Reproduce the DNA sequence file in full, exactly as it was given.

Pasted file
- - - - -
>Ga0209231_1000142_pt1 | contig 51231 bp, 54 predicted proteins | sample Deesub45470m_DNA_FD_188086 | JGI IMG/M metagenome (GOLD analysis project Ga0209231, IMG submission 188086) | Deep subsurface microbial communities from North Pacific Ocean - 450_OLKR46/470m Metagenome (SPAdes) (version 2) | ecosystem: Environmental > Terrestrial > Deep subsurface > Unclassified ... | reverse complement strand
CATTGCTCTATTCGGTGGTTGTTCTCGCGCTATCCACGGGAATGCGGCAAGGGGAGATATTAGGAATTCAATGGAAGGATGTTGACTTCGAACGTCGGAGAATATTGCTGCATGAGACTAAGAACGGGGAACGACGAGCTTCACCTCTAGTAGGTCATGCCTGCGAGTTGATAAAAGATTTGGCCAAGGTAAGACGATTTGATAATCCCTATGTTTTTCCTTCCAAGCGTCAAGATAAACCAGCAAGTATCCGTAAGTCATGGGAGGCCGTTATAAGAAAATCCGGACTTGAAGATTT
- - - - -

>Ga0209231_1000142_pt1 | contig 51231 bp, 54 predicted proteins | sample Deesub45470m_DNA_FD_188086 | JGI IMG/M metagenome (GOLD analysis project Ga0209231, IMG submission 188086) | Deep subsurface microbial communities from North Pacific Ocean - 450_OLKR46/470m Metagenome (SPAdes) (version 2) | ecosystem: Environmental > Terrestrial > Deep subsurface > Unclassified ... | reverse complement strand
CATTGCTCTATTCGGTGGTTGTTCTCGCGCTATCCACGGGAATGCGGCAAGGGGAGATATTAGGAATTCAATGGAAGGATGTTGACTTCGAACGTCGGAGAATATTGCTGCATGAGACTAAGAACGGGGAACGACGAGCTTCACCTCTAGTAGGTCATGCCTGCGAGTTGATAAAAGATTTGGCCAAGGTAAGACGATTTGATAATCCCTATGTTTTTCCTTCCAAGCGTCAAGATAAACCAGCAAGTATCCGTAAGTCATGGGAGGCCGTTATAAGAAAATCCGGACTTGAAGATTT